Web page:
Ansari says will respect PKR brass but defends Pajudin

By Clara Chooi, The Malaysian Insider

Influential PKR leader Ansari Abdullah has vowed not to lobby to be the next Sabah party chief, and defended Pajudin Nordin for leaving the post and defecting to Umno.

The Tuaran PKR division chief told The Malaysian Insider that he would respect the party leadership’s decision to form a presidential council to run the state chapter instead of appointing a new chief.

Despite describing Pajudin’s move as shocking and disappointing, Ansari insisted that his former vice-chief in Tuaran had been a capable, loyal and an irreplaceable leader in the party.

He added that it was “impossible” that Pajudin had been bought over by Umno, saying that it was likely the party leadership’s fault that his close ally had left.

“This is one guy you cannot entice with money. It is not money or position for him… I have known him for the past 12 years and he is not weak when it comes to his commitment to the party.

“I personally believe that he was unhappy with the decision to remove him, because in the first place, he never asked for the job. He was put there and from Day One, he struggled with problems,” Ansari told The Malaysian Insider.

He added that it was likely that those who had rejected Pajudin’s appointment were using the move as a proxy for their frustrations against the national leadership.

 “It is not a question of people not wanting him or not liking him but that they were disappointed in the central leadership,” he said.

The party’s national leadership had appointed Pajudin as Sabah PKR chief on January 10, causing a ripple in the state leadership as his name had never been on the list of potential candidates.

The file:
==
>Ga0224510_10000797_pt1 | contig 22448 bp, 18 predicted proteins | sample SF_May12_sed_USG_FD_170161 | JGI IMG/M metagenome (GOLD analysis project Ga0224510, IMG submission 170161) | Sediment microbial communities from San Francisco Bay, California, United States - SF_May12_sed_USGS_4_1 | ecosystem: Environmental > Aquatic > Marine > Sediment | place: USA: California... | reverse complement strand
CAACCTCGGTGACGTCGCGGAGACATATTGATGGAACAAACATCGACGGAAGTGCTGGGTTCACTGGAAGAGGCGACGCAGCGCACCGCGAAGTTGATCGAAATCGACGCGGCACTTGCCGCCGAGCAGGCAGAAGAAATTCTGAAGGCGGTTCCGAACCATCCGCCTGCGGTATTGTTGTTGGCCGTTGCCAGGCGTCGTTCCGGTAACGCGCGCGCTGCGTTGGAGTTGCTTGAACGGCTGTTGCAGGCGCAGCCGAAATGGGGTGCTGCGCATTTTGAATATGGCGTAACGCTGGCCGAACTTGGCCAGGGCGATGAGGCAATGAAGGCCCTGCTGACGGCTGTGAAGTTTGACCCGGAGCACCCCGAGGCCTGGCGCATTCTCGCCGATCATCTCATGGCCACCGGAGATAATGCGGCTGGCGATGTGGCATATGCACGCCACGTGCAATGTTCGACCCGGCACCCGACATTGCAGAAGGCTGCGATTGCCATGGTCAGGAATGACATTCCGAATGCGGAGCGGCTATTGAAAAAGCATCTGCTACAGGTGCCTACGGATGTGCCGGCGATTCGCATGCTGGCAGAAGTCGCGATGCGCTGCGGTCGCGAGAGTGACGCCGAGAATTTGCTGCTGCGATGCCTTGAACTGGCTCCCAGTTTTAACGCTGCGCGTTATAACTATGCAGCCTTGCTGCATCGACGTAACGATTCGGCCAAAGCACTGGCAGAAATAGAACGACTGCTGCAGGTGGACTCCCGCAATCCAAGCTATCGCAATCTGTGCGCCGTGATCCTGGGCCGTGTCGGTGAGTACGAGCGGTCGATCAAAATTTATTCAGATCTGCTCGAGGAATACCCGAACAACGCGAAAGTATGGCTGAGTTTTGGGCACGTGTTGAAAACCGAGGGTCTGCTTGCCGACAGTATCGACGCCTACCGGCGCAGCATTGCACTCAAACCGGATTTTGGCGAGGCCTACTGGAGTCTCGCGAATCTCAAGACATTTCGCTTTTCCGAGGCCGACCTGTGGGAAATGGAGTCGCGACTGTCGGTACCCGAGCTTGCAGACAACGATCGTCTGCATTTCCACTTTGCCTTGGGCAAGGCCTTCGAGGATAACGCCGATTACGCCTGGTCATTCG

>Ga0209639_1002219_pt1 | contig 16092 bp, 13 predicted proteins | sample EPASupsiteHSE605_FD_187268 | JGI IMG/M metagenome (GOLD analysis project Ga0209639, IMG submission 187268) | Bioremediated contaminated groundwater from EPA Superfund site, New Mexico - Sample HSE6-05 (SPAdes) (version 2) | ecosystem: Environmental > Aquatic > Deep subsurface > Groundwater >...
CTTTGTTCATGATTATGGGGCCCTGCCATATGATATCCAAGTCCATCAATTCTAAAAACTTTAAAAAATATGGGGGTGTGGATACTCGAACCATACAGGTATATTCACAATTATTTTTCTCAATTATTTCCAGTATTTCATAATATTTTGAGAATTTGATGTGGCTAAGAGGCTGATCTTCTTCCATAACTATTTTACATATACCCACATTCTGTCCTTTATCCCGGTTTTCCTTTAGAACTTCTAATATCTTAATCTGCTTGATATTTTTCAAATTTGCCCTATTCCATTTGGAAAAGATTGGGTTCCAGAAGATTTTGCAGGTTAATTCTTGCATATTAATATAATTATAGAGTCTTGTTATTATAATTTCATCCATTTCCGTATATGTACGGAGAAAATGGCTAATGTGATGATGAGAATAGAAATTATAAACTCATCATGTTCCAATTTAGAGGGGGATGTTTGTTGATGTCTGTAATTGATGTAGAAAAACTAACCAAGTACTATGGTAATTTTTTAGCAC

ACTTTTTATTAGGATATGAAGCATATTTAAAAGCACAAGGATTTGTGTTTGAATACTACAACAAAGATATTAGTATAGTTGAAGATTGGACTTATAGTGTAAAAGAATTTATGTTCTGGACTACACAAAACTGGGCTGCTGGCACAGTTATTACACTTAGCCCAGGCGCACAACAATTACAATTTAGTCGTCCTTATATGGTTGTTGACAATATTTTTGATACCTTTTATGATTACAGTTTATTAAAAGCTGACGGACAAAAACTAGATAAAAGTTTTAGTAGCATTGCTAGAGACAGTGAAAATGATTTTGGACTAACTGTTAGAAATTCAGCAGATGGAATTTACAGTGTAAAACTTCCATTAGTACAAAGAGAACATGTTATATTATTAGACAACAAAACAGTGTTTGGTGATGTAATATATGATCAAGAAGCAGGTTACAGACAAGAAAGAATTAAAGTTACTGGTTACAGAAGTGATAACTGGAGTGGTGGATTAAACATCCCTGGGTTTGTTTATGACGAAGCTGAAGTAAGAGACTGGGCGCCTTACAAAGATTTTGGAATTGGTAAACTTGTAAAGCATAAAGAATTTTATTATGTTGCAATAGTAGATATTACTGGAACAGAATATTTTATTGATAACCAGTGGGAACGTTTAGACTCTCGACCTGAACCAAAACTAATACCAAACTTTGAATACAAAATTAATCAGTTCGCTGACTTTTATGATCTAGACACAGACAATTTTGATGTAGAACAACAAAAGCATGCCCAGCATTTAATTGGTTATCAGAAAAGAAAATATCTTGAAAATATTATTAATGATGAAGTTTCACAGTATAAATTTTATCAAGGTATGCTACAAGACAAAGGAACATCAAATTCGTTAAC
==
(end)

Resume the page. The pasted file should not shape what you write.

Pajudin was, however, seen by many state leaders as Ansari’s proxy as he was the latter’s vice-chief in PKR’s Tuaran division.

Ansari is said to be the biggest rival of former Sabah PKR chief Ahmad Thamrin Jaini, who leads the second faction in the state chapter and whose loyalists have also been lobbying against his removal from the post.

The leaders then conveyed their disapproval to the party’s national leadership and 18 divisional leaders signed a resolution, calling for Datuk Seri Dr Wan Azizah Wan Ismail to take over as interim chairman.

To resolve the protracted crisis, party president Dr Wan Azizah then flew to Sabah over the weekend and formed an 11-member presidential council to replace Pajudin, a move that led to the latter’s defection to Umno.

Ansari could not predict if the leadership crisis would come to an end with the intervention of the central leadership but promised that he would not question his leaders.

“I cannot speak for others but on my part, check my history. From 1999, I never attacked the party leadership for their decisions.

“I have given 12 years of my life to the party and I am very protective of it. Look, I lost my bid in the vice-presidency race during the party polls last year and presently, I am no longer a supreme council member but just a division chief in Tuaran.

“It is okay, I accept the people’s decision,” he said.

Ansari also pointed out that PKR’s constitution gave full powers to the party president to decide on the candidate for the post of state chief.

This, he added, meant Dr Wan Azizah could appoint any candidate of her choice even if the person did not command the majority support of all state divisions.

“I do look up to her and so I will not push for the post although we do not have a state chief now.

“Maybe it is because I am a lawyer but I respect that the party constitution says that the president has the full power,” he said when contacted today.

Ansari, who was formerly Sabah PKR chief himself, however pointed out that prior to the appointment of Pajudin Nordin to the post in January, he had received the support of 18 of the state’s 25 divisions.